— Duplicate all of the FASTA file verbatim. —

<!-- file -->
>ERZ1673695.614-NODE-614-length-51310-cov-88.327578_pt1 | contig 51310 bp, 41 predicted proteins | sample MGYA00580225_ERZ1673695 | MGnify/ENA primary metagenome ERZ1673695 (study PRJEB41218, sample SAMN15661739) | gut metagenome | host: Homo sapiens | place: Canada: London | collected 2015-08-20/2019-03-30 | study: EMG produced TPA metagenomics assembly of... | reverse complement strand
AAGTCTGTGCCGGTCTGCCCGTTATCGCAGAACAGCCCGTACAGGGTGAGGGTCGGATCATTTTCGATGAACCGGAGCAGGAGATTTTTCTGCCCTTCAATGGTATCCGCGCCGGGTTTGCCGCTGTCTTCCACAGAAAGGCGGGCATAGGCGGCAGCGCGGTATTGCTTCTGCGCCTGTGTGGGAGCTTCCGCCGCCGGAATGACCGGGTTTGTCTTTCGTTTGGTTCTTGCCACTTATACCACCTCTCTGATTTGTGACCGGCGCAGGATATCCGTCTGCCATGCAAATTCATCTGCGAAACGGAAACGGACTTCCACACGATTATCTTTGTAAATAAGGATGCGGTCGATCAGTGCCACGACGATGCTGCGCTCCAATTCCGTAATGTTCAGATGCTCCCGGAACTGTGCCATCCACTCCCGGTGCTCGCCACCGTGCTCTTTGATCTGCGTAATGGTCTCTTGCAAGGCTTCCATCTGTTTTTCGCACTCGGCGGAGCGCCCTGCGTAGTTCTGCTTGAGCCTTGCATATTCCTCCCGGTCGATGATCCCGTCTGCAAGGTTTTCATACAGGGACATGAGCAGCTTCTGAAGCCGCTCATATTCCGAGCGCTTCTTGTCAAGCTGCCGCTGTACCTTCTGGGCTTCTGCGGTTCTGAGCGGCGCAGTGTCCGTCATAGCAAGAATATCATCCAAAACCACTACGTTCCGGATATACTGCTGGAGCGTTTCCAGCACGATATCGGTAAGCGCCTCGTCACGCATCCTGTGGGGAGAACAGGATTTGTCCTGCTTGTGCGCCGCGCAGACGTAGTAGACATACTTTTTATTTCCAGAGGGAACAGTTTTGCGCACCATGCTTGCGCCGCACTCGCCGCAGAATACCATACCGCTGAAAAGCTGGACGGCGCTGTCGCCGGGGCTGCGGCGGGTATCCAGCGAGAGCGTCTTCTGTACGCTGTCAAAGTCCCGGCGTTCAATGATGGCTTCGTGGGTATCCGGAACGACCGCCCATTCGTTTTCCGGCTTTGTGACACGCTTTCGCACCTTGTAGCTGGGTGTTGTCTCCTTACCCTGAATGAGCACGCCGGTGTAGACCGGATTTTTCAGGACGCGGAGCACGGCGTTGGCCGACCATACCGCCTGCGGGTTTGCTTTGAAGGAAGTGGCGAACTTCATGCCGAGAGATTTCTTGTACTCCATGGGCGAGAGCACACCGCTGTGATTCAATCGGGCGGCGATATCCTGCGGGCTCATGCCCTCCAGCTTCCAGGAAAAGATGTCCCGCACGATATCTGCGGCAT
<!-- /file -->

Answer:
>ERZ1673695.614-NODE-614-length-51310-cov-88.327578_pt1 | contig 51310 bp, 41 predicted proteins | sample MGYA00580225_ERZ1673695 | MGnify/ENA primary metagenome ERZ1673695 (study PRJEB41218, sample SAMN15661739) | gut metagenome | host: Homo sapiens | place: Canada: London | collected 2015-08-20/2019-03-30 | study: EMG produced TPA metagenomics assembly of... | reverse complement strand
AAGTCTGTGCCGGTCTGCCCGTTATCGCAGAACAGCCCGTACAGGGTGAGGGTCGGATCATTTTCGATGAACCGGAGCAGGAGATTTTTCTGCCCTTCAATGGTATCCGCGCCGGGTTTGCCGCTGTCTTCCACAGAAAGGCGGGCATAGGCGGCAGCGCGGTATTGCTTCTGCGCCTGTGTGGGAGCTTCCGCCGCCGGAATGACCGGGTTTGTCTTTCGTTTGGTTCTTGCCACTTATACCACCTCTCTGATTTGTGACCGGCGCAGGATATCCGTCTGCCATGCAAATTCATCTGCGAAACGGAAACGGACTTCCACACGATTATCTTTGTAAATAAGGATGCGGTCGATCAGTGCCACGACGATGCTGCGCTCCAATTCCGTAATGTTCAGATGCTCCCGGAACTGTGCCATCCACTCCCGGTGCTCGCCACCGTGCTCTTTGATCTGCGTAATGGTCTCTTGCAAGGCTTCCATCTGTTTTTCGCACTCGGCGGAGCGCCCTGCGTAGTTCTGCTTGAGCCTTGCATATTCCTCCCGGTCGATGATCCCGTCTGCAAGGTTTTCATACAGGGACATGAGCAGCTTCTGAAGCCGCTCATATTCCGAGCGCTTCTTGTCAAGCTGCCGCTGTACCTTCTGGGCTTCTGCGGTTCTGAGCGGCGCAGTGTCCGTCATAGCAAGAATATCATCCAAAACCACTACGTTCCGGATATACTGCTGGAGCGTTTCCAGCACGATATCGGTAAGCGCCTCGTCACGCATCCTGTGGGGAGAACAGGATTTGTCCTGCTTGTGCGCCGCGCAGACGTAGTAGACATACTTTTTATTTCCAGAGGGAACAGTTTTGCGCACCATGCTTGCGCCGCACTCGCCGCAGAATACCATACCGCTGAAAAGCTGGACGGCGCTGTCGCCGGGGCTGCGGCGGGTATCCAGCGAGAGCGTCTTCTGTACGCTGTCAAAGTCCCGGCGTTCAATGATGGCTTCGTGGGTATCCGGAACGACCGCCCATTCGTTTTCCGGCTTTGTGACACGCTTTCGCACCTTGTAGCTGGGTGTTGTCTCCTTACCCTGAATGAGCACGCCGGTGTAGACCGGATTTTTCAGGACGCGGAGCACGGCGTTGGCCGACCATACCGCCTGCGGGTTTGCTTTGAAGGAAGTGGCGAACTTCATGCCGAGAGATTTCTTGTACTCCATGGGCGAGAGCACACCGCTGTGATTCAATCGGGCGGCGATATCCTGCGGGCTCATGCCCTCCAGCTTCCAGGAAAAGATGTCCCGCACGATATCTGCGGCAT